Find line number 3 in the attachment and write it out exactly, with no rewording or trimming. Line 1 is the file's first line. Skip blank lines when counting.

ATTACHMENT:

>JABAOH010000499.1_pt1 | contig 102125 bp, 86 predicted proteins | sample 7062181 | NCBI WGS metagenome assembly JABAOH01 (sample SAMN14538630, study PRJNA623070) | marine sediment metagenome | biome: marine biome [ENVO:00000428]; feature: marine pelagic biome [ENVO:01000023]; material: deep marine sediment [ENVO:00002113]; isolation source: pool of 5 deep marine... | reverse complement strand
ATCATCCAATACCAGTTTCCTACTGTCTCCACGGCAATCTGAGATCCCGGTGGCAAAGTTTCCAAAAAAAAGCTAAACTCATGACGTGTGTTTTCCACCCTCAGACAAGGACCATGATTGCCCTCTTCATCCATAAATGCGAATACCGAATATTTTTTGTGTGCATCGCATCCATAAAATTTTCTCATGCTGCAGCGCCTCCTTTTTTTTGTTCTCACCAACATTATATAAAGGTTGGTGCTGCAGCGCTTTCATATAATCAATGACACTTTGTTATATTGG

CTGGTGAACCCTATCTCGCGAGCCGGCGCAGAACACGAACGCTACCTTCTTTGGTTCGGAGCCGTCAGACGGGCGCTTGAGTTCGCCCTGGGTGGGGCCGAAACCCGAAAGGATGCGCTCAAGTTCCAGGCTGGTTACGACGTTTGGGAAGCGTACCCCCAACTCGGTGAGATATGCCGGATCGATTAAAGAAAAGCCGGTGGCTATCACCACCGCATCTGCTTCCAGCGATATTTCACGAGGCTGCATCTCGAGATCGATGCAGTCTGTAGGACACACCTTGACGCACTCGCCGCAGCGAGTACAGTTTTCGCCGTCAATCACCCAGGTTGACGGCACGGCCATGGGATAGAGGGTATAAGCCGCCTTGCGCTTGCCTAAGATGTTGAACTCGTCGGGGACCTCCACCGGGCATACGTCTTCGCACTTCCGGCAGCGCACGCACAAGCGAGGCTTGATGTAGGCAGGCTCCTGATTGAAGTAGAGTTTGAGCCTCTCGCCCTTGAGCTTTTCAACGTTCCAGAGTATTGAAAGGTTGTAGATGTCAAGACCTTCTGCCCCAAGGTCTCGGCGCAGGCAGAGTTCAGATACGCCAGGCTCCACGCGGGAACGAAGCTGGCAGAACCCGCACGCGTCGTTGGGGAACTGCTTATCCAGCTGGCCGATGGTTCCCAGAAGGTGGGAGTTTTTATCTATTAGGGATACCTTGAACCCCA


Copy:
CTGGTGAACCCTATCTCGCGAGCCGGCGCAGAACACGAACGCTACCTTCTTTGGTTCGGAGCCGTCAGACGGGCGCTTGAGTTCGCCCTGGGTGGGGCCGAAACCCGAAAGGATGCGCTCAAGTTCCAGGCTGGTTACGACGTTTGGGAAGCGTACCCCCAACTCGGTGAGATATGCCGGATCGATTAAAGAAAAGCCGGTGGCTATCACCACCGCATCTGCTTCCAGCGATATTTCACGAGGCTGCATCTCGAGATCGATGCAGTCTGTAGGACACACCTTGACGCACTCGCCGCAGCGAGTACAGTTTTCGCCGTCAATCACCCAGGTTGACGGCACGGCCATGGGATAGAGGGTATAAGCCGCCTTGCGCTTGCCTAAGATGTTGAACTCGTCGGGGACCTCCACCGGGCATACGTCTTCGCACTTCCGGCAGCGCACGCACAAGCGAGGCTTGATGTAGGCAGGCTCCTGATTGAAGTAGAGTTTGAGCCTCTCGCCCTTGAGCTTTTCAACGTTCCAGAGTATTGAAAGGTTGTAGATGTCAAGACCTTCTGCCCCAAGGTCTCGGCGCAGGCAGAGTTCAGATACGCCAGGCTCCACGCGGGAACGAAGCTGGCAGAACCCGCACGCGTCGTTGGGGAACTGCTTATCCAGCTGGCCGATGGTTCCCAGAAGGTGGGAGTTTTTATCTATTAGGGATACCTTGAACCCCA